In general, the processor 20 executes computer program code, which is stored in memory 22A and/or storage system 22B. While executing computer program code, the processor 20 can read and/or write data to/from memory 22A, storage system 22B, and/or I/O interface 24. The bus 26 provides a communications link between each of the components in the computing device 14. The I/O device 28 can comprise any device that enables an individual to interact with the computing device 14 or any device that enables the computing device 14 to communicate with one or more other computing devices using any type of communications link.

The computing device 14 can comprise any general purpose computing article of manufacture capable of executing computer program code installed thereon (e.g., a personal computer, server, handheld device, etc.). However, it is understood that the computing device 14 is only representative of various possible equivalent computing devices that may perform the processes described herein. To this extent, in embodiments, the functionality provided by computing device 14 can be implemented by a computing article of manufacture that includes any combination of general and/or specific purpose hardware and/or computer program code. In each embodiment, the program code and hardware can be created using standard programming and engineering techniques, respectively.

Similarly, the computer infrastructure 12 is only illustrative of various types of computer infrastructures for implementing the invention. For example, in embodiments, the computer infrastructure 12 comprises two or more computing devices (e.g., a server cluster) that communicate over any type of communications link, such as a network, a shared memory, or the like, to perform the processes described herein. Further, while performing the processes described herein, one or more computing devices in the computer infrastructure 12 can communicate with one or more other computing devices external to computer infrastructure 12 using any type of communications link. The communications link can comprise any combination of wired and/or wireless links; any combination of one or more types of networks (e.g., the Internet, a wide area network, a local area network, a virtual private network, etc.); and/or utilize any combination of transmission techniques and protocols.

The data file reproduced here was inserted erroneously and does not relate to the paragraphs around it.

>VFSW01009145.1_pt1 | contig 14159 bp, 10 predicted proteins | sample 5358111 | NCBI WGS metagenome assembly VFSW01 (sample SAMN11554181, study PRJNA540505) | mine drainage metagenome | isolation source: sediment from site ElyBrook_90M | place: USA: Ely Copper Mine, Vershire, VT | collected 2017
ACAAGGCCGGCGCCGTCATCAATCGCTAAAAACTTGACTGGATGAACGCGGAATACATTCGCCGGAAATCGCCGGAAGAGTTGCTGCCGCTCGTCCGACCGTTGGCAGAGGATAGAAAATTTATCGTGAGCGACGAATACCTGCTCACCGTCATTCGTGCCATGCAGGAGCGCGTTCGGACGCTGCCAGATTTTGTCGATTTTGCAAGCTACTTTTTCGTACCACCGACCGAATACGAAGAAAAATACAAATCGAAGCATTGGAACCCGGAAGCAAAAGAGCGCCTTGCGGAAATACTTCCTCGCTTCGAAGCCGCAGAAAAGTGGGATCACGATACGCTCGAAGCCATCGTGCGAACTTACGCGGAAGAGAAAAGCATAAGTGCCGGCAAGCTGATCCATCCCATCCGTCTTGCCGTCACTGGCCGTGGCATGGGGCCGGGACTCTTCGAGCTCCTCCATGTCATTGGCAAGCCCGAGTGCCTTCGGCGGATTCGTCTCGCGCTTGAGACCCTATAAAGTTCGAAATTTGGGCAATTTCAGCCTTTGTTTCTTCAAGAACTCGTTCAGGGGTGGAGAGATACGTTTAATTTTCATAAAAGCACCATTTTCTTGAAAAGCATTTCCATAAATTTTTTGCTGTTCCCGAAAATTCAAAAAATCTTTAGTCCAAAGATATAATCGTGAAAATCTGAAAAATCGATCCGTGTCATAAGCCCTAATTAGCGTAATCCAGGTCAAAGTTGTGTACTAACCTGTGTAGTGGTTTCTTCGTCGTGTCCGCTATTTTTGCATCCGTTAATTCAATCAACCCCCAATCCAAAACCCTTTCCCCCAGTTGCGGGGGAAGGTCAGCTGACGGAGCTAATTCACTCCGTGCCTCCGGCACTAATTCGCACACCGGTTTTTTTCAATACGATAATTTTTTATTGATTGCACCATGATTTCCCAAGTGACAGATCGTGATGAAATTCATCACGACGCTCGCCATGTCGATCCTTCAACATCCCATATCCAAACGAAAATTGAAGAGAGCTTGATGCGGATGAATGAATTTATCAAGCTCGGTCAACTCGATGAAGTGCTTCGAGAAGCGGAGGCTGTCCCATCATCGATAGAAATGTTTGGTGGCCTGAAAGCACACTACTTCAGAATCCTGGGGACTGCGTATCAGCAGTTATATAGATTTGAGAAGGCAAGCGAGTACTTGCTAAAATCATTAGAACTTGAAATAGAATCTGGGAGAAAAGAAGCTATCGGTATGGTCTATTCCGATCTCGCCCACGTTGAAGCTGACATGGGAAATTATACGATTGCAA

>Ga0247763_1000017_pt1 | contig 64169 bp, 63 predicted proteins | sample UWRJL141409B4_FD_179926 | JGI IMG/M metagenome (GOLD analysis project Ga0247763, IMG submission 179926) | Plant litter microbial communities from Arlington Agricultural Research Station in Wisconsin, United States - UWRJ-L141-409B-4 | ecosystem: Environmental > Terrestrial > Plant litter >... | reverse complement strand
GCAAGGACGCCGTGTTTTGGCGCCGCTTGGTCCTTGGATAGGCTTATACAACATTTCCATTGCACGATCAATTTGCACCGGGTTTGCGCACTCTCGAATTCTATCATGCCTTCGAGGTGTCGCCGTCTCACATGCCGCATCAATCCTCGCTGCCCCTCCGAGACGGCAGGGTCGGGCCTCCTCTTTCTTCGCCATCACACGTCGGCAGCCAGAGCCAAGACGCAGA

In embodiments, the invention provides a business method that performs the steps of the invention on a subscription, advertising, and/or fee basis. That is, a service provider, such as a Solution Integrator, could offer to perform the processes described herein. In this case, the service provider can create, maintain, deploy, support, etc., a computer infrastructure that performs the process steps of the invention for one or more customers. In return, the service provider can receive payment from the customer(s) under a subscription and/or fee agreement and/or the service provider can receive payment from the sale of advertising content to one or more third parties.

By way of example, the service provider may provide market-driven variable price offering information according to the embodiments of the invention, and provide a table or other schema to a potential lender with the calculated price offering information in accordance with different market-driven variable pricing schemes. The table or other schema, for example, can be downloaded on a predetermined basis such as on a daily basis in order for the potential lender to set a market-driven variable price offering in accordance with the preset schemes in response to a borrower's request for bandwidth. For example, in embodiments, the service provider may provide average self-identified priorities of other nodes to a particular node. As explained further below, a node may utilize this information to determine a market price for shared bandwidth.